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Perioperative predictors of long-term pain following surgery

Perioperative predictors of long-term pain following surgery

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Title: Perioperative predictors of long-term pain following surgery
Author: Katz, Joel
Abstract: Most patients undergoing major surgery heal within weeks and do not
develop long-term pain. Certain surgical procedures, however, are followed
by a relatively high rate of long-term pain and discomfort. For example,
follow-up studies of patients years after surgery have reported prevalence
rates of 30-55% for arm pain after axillary node dissection for breast cancer
(Maunsell et al. 1993), postmastectomy scar pain (Kmner et al. 1992; Tasmuth
et al. 1996), postamputation phantom limb pain, and post-thoracotomy. chest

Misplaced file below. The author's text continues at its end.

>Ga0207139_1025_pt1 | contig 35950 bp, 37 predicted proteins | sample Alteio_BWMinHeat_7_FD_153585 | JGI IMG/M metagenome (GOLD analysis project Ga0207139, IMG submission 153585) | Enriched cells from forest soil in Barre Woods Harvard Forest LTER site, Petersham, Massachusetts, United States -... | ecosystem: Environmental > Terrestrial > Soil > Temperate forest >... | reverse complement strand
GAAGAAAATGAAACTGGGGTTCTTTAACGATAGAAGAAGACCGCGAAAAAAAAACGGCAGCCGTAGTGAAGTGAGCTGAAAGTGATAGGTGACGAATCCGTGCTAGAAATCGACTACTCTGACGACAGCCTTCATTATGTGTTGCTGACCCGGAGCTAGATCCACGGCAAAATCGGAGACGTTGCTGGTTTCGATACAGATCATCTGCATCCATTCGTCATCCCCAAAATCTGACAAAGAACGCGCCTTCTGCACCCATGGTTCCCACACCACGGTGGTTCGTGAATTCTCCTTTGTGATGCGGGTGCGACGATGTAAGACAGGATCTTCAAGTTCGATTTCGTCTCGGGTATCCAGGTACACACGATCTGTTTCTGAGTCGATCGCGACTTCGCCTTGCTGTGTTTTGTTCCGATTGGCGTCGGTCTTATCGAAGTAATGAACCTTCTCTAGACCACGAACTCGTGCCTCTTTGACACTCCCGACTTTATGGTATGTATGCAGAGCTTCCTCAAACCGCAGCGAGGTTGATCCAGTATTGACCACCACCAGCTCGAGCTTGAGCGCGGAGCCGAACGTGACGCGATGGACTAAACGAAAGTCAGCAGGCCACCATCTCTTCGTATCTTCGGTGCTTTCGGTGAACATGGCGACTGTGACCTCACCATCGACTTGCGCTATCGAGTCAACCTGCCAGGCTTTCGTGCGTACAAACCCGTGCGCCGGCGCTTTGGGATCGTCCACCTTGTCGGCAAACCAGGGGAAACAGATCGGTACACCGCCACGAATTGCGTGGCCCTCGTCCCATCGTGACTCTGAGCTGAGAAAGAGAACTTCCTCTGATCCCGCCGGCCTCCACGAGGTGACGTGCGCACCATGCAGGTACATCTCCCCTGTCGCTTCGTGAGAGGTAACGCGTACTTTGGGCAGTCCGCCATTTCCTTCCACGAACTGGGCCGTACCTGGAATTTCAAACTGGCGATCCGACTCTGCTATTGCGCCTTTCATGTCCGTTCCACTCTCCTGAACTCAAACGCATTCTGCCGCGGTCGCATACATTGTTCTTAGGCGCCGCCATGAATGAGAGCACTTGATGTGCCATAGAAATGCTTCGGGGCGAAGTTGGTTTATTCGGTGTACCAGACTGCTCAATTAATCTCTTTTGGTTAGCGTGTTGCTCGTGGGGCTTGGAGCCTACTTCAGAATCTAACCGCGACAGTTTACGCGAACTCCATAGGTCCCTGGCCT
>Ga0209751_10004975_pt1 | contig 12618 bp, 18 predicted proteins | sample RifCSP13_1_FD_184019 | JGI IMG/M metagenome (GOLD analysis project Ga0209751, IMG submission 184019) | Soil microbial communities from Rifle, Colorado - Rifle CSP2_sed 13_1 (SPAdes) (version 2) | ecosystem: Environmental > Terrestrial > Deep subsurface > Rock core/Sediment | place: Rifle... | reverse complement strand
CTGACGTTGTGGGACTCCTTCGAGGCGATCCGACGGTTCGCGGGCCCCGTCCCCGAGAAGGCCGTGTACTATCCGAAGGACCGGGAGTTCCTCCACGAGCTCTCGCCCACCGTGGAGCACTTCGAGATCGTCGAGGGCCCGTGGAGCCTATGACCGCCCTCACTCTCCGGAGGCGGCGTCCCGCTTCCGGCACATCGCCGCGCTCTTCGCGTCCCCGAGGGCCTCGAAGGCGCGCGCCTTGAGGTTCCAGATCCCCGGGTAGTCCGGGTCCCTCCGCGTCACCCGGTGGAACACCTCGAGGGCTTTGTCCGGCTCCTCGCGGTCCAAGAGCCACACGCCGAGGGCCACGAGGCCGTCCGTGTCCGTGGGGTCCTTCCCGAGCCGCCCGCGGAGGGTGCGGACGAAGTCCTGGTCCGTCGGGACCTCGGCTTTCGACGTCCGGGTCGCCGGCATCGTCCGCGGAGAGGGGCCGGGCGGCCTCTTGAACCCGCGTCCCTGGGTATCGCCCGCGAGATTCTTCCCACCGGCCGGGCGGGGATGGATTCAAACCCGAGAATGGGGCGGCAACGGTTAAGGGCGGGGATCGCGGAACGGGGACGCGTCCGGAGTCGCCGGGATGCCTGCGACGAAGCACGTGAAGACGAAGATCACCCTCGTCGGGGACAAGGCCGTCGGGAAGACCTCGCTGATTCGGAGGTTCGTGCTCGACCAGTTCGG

wall pain (Dajczman et al. 1991; Katz et al. 1996b).
Sponsor: Supported by Grant MT # 12052 and a Research Scholar Award from the Medical Research Council of Canada.
Subject: pain, postoperative, central sensitization, phantom limb pain, postthoracotomy pain, preemptive analgesia
Type: Book chapter
Rights: http://www.iasp-pain.org/AM/Template.cfm?Section=IASP_Press_Books2&Template=/CM/HTMLDisplay.cfm&ContentID=7506
URI: http://hdl.handle.net/10315/26587
Citation: In T.S. Jensen, J.A. Turner, & Z. Wiesenfeld-Hallin (Eds.), Proceedings of the 8th World Congress on Pain. Progress in pain research and management (pp. 231-240). Seattle, WA: IASP Press.
ISBN: 978-0-931092-18-3
Date: 1997

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